(W)e construe the Court's holding in Hines to mean that the particular association involved in that case was a private corporation and not that all community action groups are categorically private corporations for purposes of the Fourteenth Amendment and Section 1983.
Robison limited Hines to its facts; we have no reason to suppose the Orleans Court thought otherwise.
The holding of the Orleans Court that the absence of federal control makes community action agencies independent contractors does not dispose of the separate question whether those agencies have engaged in federal action in a particular case. That is a question which depends on the relevant facts and "must be decided after and not before the court has assumed jurisdiction over the controversy." Bell v. Hood, supra, 327 U.S. at 682, 66 S.Ct. at 776. If, upon consideration of those facts, the court finds federal action was not involved, it must dismiss for failure to state a claim upon which relief can be granted. Id.; Meredith v. Allen County War Memorial Hospital, supra, 397 F.2d at 35. Accordingly, we hold that the district court erred in dismissing the appellants' constitutional claims for lack of jurisdiction.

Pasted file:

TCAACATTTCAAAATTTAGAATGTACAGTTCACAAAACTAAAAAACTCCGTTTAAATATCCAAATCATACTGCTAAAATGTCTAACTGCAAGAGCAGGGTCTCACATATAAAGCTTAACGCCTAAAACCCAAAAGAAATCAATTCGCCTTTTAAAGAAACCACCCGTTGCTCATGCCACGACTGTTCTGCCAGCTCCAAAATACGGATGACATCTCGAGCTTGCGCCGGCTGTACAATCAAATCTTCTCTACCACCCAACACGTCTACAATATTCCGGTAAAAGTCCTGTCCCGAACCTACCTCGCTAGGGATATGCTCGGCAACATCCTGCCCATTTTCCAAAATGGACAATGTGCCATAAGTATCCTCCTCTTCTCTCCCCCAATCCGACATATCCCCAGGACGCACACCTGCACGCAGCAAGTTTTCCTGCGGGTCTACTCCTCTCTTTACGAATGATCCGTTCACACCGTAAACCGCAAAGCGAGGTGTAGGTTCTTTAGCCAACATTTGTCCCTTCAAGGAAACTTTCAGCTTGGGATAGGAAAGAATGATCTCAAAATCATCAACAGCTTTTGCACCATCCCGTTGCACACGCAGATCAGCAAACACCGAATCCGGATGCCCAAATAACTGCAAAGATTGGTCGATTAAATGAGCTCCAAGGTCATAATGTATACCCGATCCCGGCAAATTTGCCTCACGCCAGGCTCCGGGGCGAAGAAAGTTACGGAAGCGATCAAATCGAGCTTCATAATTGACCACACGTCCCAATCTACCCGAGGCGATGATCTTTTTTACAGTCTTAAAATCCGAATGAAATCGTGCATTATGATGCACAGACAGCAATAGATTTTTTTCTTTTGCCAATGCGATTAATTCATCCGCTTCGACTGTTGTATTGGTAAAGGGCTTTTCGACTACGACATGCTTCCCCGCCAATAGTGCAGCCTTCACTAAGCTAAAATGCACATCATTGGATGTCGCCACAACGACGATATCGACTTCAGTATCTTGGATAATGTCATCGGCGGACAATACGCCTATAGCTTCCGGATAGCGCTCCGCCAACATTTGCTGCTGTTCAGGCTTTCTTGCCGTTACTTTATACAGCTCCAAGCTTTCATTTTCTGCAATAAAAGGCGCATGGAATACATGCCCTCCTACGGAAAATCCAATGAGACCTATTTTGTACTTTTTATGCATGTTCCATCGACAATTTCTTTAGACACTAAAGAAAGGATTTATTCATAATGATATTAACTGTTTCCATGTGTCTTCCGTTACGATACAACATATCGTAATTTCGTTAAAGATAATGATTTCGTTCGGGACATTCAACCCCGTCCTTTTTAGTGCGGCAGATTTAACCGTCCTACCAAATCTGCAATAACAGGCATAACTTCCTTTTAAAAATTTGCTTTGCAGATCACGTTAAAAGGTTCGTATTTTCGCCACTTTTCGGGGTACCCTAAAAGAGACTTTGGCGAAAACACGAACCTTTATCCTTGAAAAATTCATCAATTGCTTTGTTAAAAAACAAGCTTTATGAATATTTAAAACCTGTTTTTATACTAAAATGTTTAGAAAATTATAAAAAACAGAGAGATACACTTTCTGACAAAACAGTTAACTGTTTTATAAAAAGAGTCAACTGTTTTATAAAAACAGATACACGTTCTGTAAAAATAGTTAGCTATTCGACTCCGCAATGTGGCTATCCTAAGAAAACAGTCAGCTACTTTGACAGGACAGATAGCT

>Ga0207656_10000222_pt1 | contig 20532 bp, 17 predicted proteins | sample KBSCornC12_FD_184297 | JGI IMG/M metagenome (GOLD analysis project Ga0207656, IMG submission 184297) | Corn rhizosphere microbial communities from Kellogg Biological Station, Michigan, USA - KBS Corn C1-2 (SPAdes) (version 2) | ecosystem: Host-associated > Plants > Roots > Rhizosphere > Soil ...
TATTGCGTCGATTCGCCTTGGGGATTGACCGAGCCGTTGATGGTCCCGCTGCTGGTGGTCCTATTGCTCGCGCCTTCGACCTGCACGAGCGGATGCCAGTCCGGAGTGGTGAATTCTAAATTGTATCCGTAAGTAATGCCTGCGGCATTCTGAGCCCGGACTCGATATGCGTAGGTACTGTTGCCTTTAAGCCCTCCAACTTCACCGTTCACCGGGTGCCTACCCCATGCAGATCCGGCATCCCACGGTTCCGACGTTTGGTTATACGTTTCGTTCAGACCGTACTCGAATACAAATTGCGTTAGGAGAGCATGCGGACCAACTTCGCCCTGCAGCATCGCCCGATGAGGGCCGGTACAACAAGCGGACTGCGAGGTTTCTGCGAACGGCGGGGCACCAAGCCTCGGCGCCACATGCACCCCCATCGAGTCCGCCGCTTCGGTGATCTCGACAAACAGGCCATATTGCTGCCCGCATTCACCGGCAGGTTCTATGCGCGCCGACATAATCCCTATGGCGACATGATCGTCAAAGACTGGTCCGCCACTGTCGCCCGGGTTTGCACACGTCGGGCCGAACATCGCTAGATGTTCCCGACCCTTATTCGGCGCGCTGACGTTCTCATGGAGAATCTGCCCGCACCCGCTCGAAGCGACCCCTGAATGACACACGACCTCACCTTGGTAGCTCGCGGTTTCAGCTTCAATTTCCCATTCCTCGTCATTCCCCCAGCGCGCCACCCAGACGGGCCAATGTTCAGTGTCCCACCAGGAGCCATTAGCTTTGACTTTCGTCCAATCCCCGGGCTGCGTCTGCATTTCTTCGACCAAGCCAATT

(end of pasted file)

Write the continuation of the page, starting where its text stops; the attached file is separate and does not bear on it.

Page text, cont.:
The remaining and decisive issue is whether BWCAA was engaged in federal action when it discriminated against the appellants. We hold that it was not and, therefore, affirm the district court's dismissal on the ground that the complaint does not state a cause of action upon which relief can be granted.
Our analysis proceeds in two steps. First, the Supreme Court's discussion of community action agencies in Orleans indicates that such agencies are not involved in symbiotic relationships with the federal government. Second, we can find no nexus between BWCAA's alleged discrimination and the federal regulatory scheme.